Global COVID-19 cases jump 52 per cent in a month: WHO
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AstraZeneca's COVID-19 prevention therapy reduced the risk of infection in patients with weaker immunity in a late-stage trial, meeting its primary goal, the drugmaker said on Thursday.

The long-acting antibody therapy called sipavibart showed a "statistically significant reduction" in symptomatic COVID-19 cases among immunocompromised patients, the company said.

Immunocompromised people include those with blood cancer, organ transplant recipients, patients with end-stage renal disease requiring dialysis, patients receiving B-cell depleting therapy within the past year, and those taking immunosuppressive medications, it said.

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These patients make up about 25% of COVID-19 hospitalisations, intensive care unit (ICU) admissions, and deaths, even after multiple doses of COVID-19 vaccines, according to the Anglo-Swedish drugmaker.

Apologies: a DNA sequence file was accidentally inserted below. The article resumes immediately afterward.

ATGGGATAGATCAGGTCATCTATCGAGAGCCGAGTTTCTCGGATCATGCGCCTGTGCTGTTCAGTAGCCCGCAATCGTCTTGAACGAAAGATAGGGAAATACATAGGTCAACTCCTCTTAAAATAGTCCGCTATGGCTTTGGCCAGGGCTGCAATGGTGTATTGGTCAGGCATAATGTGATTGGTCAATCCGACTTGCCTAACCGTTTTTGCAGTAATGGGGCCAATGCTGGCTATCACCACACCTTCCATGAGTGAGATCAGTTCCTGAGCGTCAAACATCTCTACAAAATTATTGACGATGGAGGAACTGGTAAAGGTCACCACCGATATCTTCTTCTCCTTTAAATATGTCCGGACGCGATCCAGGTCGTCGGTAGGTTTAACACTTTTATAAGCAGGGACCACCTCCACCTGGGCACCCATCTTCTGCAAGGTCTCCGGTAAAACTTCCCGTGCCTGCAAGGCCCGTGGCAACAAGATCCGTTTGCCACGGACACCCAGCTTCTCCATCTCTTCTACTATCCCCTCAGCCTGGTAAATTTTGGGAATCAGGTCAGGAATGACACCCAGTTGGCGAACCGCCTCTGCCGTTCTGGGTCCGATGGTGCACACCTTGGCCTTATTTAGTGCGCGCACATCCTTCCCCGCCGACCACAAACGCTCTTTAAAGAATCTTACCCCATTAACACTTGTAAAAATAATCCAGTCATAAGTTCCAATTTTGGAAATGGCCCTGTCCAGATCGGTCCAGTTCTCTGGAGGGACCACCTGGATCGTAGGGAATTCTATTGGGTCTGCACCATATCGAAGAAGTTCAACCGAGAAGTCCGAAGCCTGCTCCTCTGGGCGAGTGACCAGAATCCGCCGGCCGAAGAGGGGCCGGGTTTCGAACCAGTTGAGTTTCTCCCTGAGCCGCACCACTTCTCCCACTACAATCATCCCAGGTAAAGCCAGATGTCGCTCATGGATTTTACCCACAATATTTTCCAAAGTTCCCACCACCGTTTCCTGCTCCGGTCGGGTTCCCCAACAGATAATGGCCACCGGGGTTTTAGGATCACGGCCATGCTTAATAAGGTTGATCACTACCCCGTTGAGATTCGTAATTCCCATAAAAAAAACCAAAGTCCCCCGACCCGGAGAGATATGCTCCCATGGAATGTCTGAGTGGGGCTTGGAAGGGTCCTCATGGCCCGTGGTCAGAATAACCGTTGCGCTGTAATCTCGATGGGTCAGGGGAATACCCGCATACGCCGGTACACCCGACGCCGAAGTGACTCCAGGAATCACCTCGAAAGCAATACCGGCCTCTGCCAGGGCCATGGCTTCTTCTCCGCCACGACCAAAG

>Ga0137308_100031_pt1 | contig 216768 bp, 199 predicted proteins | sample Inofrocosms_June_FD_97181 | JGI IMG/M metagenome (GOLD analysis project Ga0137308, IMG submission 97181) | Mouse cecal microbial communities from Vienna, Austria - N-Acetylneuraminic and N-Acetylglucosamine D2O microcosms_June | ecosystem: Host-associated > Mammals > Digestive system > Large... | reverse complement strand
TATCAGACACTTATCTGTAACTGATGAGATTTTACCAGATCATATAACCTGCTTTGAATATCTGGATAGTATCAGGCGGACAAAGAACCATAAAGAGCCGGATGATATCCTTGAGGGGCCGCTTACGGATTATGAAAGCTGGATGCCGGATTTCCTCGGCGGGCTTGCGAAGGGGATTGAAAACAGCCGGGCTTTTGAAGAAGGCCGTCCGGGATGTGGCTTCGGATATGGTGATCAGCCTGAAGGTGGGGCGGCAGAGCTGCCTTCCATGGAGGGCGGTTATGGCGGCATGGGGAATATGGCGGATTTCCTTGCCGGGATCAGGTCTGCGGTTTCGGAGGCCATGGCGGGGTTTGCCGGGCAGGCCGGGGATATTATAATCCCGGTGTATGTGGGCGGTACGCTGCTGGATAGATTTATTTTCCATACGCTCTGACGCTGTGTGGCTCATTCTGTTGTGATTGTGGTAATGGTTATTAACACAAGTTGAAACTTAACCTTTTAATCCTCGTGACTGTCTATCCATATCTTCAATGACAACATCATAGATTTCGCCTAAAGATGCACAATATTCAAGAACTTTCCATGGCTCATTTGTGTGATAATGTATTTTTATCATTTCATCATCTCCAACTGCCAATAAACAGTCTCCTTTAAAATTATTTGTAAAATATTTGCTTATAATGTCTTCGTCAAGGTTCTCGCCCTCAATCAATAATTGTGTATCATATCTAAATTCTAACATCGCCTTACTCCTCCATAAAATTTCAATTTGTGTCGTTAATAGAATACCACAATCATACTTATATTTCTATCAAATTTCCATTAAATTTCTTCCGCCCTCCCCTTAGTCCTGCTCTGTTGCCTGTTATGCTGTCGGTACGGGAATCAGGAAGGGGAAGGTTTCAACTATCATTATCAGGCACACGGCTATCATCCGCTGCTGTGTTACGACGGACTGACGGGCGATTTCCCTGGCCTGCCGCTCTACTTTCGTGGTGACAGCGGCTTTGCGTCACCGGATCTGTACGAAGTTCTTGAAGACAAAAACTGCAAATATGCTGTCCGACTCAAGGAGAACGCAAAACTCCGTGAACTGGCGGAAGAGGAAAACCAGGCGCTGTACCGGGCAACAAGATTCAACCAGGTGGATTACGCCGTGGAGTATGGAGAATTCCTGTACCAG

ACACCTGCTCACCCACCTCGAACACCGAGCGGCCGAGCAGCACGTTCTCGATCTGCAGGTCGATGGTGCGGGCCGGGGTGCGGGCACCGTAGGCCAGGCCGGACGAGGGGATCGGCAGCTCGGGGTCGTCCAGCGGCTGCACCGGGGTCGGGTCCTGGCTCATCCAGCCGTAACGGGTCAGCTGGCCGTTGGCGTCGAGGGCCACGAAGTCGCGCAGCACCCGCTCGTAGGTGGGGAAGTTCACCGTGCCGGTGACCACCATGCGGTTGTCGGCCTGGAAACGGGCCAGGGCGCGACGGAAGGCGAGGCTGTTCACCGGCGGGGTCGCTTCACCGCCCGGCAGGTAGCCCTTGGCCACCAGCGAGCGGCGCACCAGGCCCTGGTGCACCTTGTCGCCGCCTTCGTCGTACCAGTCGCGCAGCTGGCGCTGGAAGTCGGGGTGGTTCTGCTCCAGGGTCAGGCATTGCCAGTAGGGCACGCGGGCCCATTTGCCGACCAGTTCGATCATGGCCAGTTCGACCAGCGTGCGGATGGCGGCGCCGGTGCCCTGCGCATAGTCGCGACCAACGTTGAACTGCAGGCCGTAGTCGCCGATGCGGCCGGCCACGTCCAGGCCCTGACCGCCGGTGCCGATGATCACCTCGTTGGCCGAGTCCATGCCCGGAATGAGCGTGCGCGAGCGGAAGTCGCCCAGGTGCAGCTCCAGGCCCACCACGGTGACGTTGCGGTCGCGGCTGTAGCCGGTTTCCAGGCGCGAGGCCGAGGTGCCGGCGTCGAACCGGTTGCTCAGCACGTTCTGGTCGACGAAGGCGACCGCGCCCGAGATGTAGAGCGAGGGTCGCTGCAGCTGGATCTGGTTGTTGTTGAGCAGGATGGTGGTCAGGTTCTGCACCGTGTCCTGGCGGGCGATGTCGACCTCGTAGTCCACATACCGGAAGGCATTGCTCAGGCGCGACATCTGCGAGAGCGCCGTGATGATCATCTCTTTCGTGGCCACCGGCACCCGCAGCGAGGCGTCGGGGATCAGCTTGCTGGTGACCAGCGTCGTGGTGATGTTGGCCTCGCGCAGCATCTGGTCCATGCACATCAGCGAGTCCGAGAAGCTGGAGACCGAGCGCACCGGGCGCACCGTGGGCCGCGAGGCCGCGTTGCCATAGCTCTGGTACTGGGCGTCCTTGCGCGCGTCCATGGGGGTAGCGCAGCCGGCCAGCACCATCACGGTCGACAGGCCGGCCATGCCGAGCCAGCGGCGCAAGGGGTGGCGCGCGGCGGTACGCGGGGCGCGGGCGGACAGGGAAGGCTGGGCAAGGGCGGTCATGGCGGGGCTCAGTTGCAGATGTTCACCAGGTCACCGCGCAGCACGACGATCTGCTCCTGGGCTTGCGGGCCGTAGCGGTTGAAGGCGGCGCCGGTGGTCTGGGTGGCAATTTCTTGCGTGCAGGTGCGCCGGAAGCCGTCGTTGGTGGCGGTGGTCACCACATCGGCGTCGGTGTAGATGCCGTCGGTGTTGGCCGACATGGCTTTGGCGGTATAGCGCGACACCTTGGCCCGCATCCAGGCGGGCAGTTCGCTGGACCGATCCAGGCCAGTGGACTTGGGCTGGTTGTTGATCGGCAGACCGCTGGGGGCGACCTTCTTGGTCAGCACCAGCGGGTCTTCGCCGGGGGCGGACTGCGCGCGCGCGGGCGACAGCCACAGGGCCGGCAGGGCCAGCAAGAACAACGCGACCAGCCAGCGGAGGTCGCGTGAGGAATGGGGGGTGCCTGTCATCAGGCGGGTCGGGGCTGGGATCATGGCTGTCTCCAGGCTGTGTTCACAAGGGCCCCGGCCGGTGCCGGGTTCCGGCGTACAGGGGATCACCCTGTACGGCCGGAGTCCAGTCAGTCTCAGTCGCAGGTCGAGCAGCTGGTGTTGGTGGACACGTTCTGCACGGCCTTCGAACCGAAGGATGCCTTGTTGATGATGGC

AstraZeneca acquired sipavibart from RQ Bio in May 2022.

"Immunocompromised patients currently have limited or no options for COVID-19 protection and continue to face a significant burden of disease, despite often being fully vaccinated," said Iskra Reic, the company's Executive Vice President for Vaccines and Immune Therapies.

"...we will now work with regulatory authorities globally to bring sipavibart to these vulnerable patients." The results come a week after the company withdrew its COVID-19 vaccine, one of the first and most widely used, citing a "surplus of available updated vaccines" since the pandemic.

That move also followed intense scrutiny in recent months over a rare side effect causing blood clots and low blood platelet counts. AstraZeneca is being sued in London by more than 50 alleged victims and grieving relatives. It declines to comment on active legal cases, but says patient safety is its top priority and regulators have stringent standards.